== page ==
• cholesteatoma, which is an abnormal skin growth in the middle ear

Any of these conditions can lead to dysfunction that causes hearing loss.

Doctors usually diagnose ETD based on a physical examination and a person’s symptoms.

A doctor may ask about hearing changes, pain in the ears, or feelings of pressure. They will also look inside the eardrum and the middle ear using an otoscope, checking for any signs of infection or blockages.

A doctor may need to look at an audiogram. This shows the results of a hearing test, or a tympanogram, which shows the function of the eardrum.

If there are cholesteatomas in the ear, or if there are concerns about skin migration into the middle ear, the doctor may order additional imaging tests.

If ETD occurs as a result of another condition, the doctor may ask questions about that as well in order to determine the correct treatment.

The symptoms of ETD will usually clear up on their own. If another condition is causing the symptoms, however, they will resolve once a person receives treatment for the underlying cause.

Home remedies

If the symptoms of ETD are bothersome, some simple home remedies may help. A person can address minor ETD symptoms, such as those due to a change in altitude or air pressure, by chewing gum or forcing a yawn.

Many people also find that the symptoms of minor ETD can go away as they swallow, so drinking a beverage or having a snack may help. These remedies help open and close the eustachian tube and relieve the pressure.

Doing the valsalva maneuver can also help. This means pinching the nose closed while closing the mouth, and blowing into the nose. This can also help relieve ear pressure on an airplane.

Children experiencing minor or temporary ETD symptoms can eat a snack or chew a piece of gum. Giving an infant a bottle or pacifier may help relieve the symptoms.

A person can relieve minor to moderate symptoms by using a saline nasal spray or irrigation system. Sometimes, dried mucus or other particles can get stuck in or near the eustachian tube and cause symptoms. Clearing the passageways can help eliminate anything clogged in the passage.

Over-the-counter medication

Depending on the cause, some over-the-counter drugs may help with ETD symptoms.

Someone who experiences ETD due to allergies may find relief using antihistamines, such as cetirizine (Zyrtec), diphenhydramine (Benadryl), or loratadine (Alavert, Claritin), or nasal steroid sprays.

Nonsteroidal anti-inflammatory drugs, such as ibuprofen, may help with pain and swelling. A person should check with a doctor to make sure these medications will not interact with any other medication they are taking.

Medical treatments

If the symptoms of ETD are due to a bacterial ear infection, a doctor will likely prescribe antibiotics. This may be a topical treatment or an oral antibiotic.

In severe cases of ETD, a doctor may prescribe oral steroids as well.

Surgery

Sometimes, fluids build up behind the eardrum and cannot escape through the dysfunctional eustachian tubes. In such cases, doctors may make a small cut in the eardrum to help with fluid drainage.

People who experience frequent severe ETD may need pressure equalization (PE) tubes. These are implants that balance the pressure in the ears and help reduce the likelihood of middle ear infections. It is a common procedure for children, but it can be suitable for adults as well.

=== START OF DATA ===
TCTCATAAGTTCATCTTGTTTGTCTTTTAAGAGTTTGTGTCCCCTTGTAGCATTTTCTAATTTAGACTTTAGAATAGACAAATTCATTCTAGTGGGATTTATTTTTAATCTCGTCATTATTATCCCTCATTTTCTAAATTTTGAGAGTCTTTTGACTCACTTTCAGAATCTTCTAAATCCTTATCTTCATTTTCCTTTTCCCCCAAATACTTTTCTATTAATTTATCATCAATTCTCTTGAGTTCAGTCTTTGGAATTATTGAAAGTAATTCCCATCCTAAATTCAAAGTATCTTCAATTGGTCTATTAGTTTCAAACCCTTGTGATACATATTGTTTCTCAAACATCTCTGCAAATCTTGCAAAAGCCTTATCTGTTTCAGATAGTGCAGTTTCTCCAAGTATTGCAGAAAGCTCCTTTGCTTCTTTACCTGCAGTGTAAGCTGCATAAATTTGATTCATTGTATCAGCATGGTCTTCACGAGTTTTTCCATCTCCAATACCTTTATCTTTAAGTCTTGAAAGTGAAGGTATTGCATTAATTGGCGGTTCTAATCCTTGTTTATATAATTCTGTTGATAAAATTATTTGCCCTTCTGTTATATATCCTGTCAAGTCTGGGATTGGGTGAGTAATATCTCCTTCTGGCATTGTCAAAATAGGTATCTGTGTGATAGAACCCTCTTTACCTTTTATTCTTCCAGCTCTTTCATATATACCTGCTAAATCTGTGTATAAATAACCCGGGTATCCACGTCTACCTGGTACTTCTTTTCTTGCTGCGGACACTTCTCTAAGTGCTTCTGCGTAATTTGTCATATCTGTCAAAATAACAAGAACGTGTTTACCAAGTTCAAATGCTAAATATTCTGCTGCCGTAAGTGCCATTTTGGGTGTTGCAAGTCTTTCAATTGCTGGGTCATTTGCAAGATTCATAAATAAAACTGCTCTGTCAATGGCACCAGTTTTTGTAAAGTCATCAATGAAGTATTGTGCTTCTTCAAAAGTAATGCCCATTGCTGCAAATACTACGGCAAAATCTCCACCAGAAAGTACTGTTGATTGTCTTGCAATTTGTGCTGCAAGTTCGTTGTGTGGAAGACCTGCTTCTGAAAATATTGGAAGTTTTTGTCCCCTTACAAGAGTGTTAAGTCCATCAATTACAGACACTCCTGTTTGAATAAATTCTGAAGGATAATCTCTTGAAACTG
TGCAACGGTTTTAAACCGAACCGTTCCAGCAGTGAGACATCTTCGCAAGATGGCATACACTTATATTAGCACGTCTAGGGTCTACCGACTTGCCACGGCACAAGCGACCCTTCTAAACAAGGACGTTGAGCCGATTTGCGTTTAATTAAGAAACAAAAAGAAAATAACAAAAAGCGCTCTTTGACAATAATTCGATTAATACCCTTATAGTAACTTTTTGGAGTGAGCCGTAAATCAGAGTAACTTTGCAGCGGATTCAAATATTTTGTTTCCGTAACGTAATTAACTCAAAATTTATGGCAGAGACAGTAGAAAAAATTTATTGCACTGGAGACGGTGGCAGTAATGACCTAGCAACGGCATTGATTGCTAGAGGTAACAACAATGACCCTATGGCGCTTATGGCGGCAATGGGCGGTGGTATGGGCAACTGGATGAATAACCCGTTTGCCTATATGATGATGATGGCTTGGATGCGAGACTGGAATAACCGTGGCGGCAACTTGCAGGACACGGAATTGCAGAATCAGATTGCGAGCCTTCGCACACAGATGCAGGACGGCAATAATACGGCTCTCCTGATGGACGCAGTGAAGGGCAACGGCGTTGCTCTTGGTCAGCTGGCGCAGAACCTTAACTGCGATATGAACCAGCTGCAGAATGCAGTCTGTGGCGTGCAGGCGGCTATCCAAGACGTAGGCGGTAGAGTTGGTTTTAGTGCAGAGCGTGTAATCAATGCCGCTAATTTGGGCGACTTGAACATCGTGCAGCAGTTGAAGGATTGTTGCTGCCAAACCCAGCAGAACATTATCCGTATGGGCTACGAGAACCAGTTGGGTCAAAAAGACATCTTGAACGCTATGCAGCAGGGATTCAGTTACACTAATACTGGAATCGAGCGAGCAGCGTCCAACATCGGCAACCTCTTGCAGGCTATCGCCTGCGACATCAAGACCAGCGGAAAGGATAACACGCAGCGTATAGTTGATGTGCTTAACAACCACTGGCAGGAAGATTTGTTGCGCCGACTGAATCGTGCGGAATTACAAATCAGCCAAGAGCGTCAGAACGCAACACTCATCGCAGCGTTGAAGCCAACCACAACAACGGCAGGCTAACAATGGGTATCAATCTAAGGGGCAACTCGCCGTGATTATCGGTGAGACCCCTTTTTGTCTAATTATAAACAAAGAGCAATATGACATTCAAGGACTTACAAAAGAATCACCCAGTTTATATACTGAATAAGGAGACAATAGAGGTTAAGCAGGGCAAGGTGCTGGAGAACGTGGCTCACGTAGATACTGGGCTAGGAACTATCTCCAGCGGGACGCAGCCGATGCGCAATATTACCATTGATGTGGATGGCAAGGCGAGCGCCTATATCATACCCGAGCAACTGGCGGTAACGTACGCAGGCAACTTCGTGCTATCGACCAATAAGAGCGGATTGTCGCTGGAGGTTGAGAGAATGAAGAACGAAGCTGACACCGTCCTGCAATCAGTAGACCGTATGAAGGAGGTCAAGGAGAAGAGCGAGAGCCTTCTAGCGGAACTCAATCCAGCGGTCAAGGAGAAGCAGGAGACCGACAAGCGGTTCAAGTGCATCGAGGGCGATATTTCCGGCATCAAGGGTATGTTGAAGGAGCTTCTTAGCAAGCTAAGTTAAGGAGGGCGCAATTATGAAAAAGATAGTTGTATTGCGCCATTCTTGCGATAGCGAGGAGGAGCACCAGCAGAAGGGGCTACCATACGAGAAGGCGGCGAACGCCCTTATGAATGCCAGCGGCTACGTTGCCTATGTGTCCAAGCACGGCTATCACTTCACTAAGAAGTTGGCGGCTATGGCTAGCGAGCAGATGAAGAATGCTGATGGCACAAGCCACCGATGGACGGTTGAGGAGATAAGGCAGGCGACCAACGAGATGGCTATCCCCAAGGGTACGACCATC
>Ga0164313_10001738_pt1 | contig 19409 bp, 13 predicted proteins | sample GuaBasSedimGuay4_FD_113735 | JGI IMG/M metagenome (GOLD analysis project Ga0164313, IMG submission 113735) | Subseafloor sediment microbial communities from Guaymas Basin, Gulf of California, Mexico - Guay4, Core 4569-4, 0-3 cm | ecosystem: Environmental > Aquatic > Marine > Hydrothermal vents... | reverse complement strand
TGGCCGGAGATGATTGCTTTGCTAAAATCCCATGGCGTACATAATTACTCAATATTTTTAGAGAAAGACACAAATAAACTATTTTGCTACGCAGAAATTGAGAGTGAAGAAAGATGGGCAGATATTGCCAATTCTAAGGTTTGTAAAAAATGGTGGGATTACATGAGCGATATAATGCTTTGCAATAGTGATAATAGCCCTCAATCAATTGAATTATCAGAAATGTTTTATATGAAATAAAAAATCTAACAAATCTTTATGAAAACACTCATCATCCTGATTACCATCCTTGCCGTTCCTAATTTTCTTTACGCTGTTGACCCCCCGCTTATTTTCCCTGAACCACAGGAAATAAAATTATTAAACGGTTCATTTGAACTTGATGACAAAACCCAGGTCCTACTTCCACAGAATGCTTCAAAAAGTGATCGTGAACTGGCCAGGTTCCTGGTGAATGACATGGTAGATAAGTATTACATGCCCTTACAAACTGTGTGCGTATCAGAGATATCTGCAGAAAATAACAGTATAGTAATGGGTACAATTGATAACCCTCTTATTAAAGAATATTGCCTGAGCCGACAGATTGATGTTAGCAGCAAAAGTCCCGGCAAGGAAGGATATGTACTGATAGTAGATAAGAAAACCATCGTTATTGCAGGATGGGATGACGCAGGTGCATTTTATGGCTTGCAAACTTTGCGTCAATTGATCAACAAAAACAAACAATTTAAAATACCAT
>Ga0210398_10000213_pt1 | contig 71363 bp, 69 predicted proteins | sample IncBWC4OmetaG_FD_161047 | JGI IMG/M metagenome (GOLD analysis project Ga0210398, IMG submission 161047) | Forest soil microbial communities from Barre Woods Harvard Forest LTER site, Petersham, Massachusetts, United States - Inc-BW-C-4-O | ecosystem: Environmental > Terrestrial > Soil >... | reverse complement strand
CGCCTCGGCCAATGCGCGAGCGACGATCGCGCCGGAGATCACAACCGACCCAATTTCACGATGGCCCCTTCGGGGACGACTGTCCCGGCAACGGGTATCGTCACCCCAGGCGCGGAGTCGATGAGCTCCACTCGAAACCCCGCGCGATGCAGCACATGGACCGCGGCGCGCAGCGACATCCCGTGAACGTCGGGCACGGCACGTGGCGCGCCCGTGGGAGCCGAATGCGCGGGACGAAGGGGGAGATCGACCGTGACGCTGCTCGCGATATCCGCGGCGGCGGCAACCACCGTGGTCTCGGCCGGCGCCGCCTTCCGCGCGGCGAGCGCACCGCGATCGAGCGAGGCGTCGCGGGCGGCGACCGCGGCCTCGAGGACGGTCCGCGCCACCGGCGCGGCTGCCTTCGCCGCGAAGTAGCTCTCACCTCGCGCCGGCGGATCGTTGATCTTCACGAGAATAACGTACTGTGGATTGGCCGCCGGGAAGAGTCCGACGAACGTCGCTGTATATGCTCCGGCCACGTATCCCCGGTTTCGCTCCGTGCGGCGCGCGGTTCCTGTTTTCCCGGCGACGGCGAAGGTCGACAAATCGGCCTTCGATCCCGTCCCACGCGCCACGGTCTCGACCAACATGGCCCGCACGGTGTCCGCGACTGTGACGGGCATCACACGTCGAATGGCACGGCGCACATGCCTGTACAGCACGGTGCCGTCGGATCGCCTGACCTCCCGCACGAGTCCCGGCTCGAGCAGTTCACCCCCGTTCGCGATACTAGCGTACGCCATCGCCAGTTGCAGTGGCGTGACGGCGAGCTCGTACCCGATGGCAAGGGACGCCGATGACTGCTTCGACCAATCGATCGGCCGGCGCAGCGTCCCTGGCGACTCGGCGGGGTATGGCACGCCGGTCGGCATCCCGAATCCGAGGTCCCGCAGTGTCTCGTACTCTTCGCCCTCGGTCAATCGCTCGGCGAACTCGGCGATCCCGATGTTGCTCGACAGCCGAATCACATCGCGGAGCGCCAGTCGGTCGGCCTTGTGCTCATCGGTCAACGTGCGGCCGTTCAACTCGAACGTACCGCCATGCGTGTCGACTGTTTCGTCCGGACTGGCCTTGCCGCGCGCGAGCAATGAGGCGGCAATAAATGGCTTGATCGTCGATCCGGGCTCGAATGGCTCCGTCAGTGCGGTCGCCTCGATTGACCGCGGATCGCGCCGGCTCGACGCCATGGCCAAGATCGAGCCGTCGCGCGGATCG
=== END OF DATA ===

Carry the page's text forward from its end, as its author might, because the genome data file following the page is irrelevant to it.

Other surgical procedures include:

  • eustachian tube balloon dilation, which uses a saline-filled balloon catheter to dilate the tubes
  • transtubal application of fluids, in which a surgeon uses a nasal microendoscope to pass fluids to the middle ear and regulate ear pressure
  • eustachian tuboplasty, which uses a laser or rotary cutting tool to clear obstructions from mucous membranes or cartilage in the eustachian tube

Most often, doctors use these procedures in adults. Children usually get PE tubes and will typically not need them as they get older.

A big part of any prevention strategy for ETD involves:

  • leading a healthy lifestyle
  • maintaining good hygiene to avoid cold- or flu-causing germs
  • practicing good management of any allergies or asthma

This can help prevent common triggers that can cause the condition.

ETD and flying

When people fly, they may experience a common sensation in their ears known as airplane ear, ear barotrauma, barotitis media, or aerotitis media. It is a sensation of pressure, sometimes also pain, in the ears as the plane ascends and descends.

The cause is a quick change in altitude and pressure. When this happens, and the eustachian tube does not ventilate properly, a dysfunction occurs.

Since flying can put a person at risk of the condition, it may help to do the following when on a plane:

  • swallowing repeatedly, for example, by drinking water, chewing gum, or eating candy as a way to help the process
  • doing the valsalva maneuver
  • yawning repeatedly to cause a popping sensation that can equalize pressure
  • wearing earplugs during take off and landing to reduce the impact of the pressure change
  • using a nasal decongestant for acute discomfort before, during, or after flying. However, a person should not use this for more than 3 days.

ETD is common, but most cases resolve with little or no help. Treating the underlying cause is the best way to treat and prevent recurring symptoms of ETD.

Children and adults who get symptoms that interfere with their daily lives, as well as those with chronic ETD symptoms, should contact a doctor to consider more thorough treatments.